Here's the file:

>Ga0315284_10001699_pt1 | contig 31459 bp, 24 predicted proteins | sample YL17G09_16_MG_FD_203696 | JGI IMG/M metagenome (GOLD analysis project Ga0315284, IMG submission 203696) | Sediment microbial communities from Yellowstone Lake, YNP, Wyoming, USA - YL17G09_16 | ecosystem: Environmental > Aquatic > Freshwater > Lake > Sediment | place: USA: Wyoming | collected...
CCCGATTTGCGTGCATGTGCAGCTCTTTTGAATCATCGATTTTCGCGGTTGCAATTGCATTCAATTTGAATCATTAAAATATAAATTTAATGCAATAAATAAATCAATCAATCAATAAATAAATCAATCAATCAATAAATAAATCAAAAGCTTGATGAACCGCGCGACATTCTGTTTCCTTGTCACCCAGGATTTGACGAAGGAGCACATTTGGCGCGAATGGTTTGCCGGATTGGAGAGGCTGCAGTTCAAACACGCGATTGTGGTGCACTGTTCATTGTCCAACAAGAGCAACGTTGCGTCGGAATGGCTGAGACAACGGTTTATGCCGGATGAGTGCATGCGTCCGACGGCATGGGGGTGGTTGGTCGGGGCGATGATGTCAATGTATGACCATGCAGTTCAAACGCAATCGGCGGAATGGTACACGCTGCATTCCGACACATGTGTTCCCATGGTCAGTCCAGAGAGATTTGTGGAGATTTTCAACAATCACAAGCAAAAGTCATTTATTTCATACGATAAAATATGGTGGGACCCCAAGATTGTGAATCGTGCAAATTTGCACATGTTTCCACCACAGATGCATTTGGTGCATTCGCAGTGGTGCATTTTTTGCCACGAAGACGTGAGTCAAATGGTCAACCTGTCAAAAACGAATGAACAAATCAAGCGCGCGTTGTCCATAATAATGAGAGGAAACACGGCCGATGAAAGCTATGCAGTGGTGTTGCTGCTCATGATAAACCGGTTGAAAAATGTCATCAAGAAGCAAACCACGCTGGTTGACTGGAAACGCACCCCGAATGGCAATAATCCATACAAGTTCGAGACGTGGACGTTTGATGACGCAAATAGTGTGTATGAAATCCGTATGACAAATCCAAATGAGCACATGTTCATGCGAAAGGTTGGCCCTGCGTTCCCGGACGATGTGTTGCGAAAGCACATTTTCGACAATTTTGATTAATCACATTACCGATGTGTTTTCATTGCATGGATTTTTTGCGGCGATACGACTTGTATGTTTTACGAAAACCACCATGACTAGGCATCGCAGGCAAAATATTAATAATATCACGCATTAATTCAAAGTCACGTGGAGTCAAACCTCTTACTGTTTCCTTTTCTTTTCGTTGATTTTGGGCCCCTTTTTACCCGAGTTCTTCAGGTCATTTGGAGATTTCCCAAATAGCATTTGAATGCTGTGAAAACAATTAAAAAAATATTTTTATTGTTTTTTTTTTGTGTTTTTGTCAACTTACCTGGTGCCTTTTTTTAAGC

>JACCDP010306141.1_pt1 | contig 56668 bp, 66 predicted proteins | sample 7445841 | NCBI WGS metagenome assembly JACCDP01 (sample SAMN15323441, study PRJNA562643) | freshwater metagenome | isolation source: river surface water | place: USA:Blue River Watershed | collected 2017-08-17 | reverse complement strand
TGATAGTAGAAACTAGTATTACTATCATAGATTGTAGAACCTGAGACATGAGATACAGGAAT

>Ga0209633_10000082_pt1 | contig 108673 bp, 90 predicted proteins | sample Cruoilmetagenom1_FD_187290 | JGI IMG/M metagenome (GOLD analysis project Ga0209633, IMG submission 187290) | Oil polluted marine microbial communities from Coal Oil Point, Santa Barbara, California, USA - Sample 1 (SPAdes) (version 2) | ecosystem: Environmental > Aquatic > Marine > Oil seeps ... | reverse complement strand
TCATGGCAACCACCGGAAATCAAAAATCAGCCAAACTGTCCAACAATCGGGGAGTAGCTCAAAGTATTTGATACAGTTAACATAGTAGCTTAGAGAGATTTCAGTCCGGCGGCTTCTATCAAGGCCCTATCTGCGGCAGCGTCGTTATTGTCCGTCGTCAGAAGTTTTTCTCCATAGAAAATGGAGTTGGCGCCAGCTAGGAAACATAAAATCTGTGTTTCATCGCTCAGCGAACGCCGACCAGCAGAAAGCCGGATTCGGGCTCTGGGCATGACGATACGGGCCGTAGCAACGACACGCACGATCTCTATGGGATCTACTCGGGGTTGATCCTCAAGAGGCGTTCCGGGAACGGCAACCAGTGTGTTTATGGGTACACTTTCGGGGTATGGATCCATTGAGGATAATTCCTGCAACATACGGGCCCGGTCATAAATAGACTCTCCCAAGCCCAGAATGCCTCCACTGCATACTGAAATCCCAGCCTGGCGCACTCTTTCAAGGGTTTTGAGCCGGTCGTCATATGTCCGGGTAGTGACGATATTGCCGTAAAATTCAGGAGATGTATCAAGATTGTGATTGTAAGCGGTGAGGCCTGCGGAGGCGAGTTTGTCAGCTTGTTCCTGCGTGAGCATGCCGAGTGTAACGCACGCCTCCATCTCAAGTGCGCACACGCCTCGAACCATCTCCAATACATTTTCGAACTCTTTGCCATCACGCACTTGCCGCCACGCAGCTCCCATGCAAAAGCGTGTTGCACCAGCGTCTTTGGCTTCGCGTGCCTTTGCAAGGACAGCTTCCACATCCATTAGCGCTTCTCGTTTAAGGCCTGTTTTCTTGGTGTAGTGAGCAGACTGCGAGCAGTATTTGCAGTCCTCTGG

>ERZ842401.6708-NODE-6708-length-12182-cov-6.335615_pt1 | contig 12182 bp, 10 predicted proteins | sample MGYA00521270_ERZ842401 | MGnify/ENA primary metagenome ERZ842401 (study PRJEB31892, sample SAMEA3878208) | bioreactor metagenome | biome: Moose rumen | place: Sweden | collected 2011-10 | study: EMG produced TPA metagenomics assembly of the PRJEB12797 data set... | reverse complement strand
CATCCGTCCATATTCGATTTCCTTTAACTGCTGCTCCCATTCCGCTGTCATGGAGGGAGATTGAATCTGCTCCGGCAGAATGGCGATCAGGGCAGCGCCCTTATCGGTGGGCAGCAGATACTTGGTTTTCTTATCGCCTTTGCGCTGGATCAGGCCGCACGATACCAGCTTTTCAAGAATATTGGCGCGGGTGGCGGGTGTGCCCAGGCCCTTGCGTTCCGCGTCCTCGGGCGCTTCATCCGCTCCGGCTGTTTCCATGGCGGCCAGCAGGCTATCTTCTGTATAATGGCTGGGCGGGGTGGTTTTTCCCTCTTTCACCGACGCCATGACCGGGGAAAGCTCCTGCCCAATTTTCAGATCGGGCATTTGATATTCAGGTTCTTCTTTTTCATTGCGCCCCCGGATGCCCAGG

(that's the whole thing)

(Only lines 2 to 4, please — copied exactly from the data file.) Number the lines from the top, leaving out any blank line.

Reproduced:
CCCGATTTGCGTGCATGTGCAGCTCTTTTGAATCATCGATTTTCGCGGTTGCAATTGCATTCAATTTGAATCATTAAAATATAAATTTAATGCAATAAATAAATCAATCAATCAATAAATAAATCAATCAATCAATAAATAAATCAAAAGCTTGATGAACCGCGCGACATTCTGTTTCCTTGTCACCCAGGATTTGACGAAGGAGCACATTTGGCGCGAATGGTTTGCCGGATTGGAGAGGCTGCAGTTCAAACACGCGATTGTGGTGCACTGTTCATTGTCCAACAAGAGCAACGTTGCGTCGGAATGGCTGAGACAACGGTTTATGCCGGATGAGTGCATGCGTCCGACGGCATGGGGGTGGTTGGTCGGGGCGATGATGTCAATGTATGACCATGCAGTTCAAACGCAATCGGCGGAATGGTACACGCTGCATTCCGACACATGTGTTCCCATGGTCAGTCCAGAGAGATTTGTGGAGATTTTCAACAATCACAAGCAAAAGTCATTTATTTCATACGATAAAATATGGTGGGACCCCAAGATTGTGAATCGTGCAAATTTGCACATGTTTCCACCACAGATGCATTTGGTGCATTCGCAGTGGTGCATTTTTTGCCACGAAGACGTGAGTCAAATGGTCAACCTGTCAAAAACGAATGAACAAATCAAGCGCGCGTTGTCCATAATAATGAGAGGAAACACGGCCGATGAAAGCTATGCAGTGGTGTTGCTGCTCATGATAAACCGGTTGAAAAATGTCATCAAGAAGCAAACCACGCTGGTTGACTGGAAACGCACCCCGAATGGCAATAATCCATACAAGTTCGAGACGTGGACGTTTGATGACGCAAATAGTGTGTATGAAATCCGTATGACAAATCCAAATGAGCACATGTTCATGCGAAAGGTTGGCCCTGCGTTCCCGGACGATGTGTTGCGAAAGCACATTTTCGACAATTTTGATTAATCACATTACCGATGTGTTTTCATTGCATGGATTTTTTGCGGCGATACGACTTGTATGTTTTACGAAAACCACCATGACTAGGCATCGCAGGCAAAATATTAATAATATCACGCATTAATTCAAAGTCACGTGGAGTCAAACCTCTTACTGTTTCCTTTTCTTTTCGTTGATTTTGGGCCCCTTTTTACCCGAGTTCTTCAGGTCATTTGGAGATTTCCCAAATAGCATTTGAATGCTGTGAAAACAATTAAAAAAATATTTTTATTGTTTTTTTTTTGTGTTTTTGTCAACTTACCTGGTGCCTTTTTTTAAGC

>JACCDP010306141.1_pt1 | contig 56668 bp, 66 predicted proteins | sample 7445841 | NCBI WGS metagenome assembly JACCDP01 (sample SAMN15323441, study PRJNA562643) | freshwater metagenome | isolation source: river surface water | place: USA:Blue River Watershed | collected 2017-08-17 | reverse complement strand
TGATAGTAGAAACTAGTATTACTATCATAGATTGTAGAACCTGAGACATGAGATACAGGAAT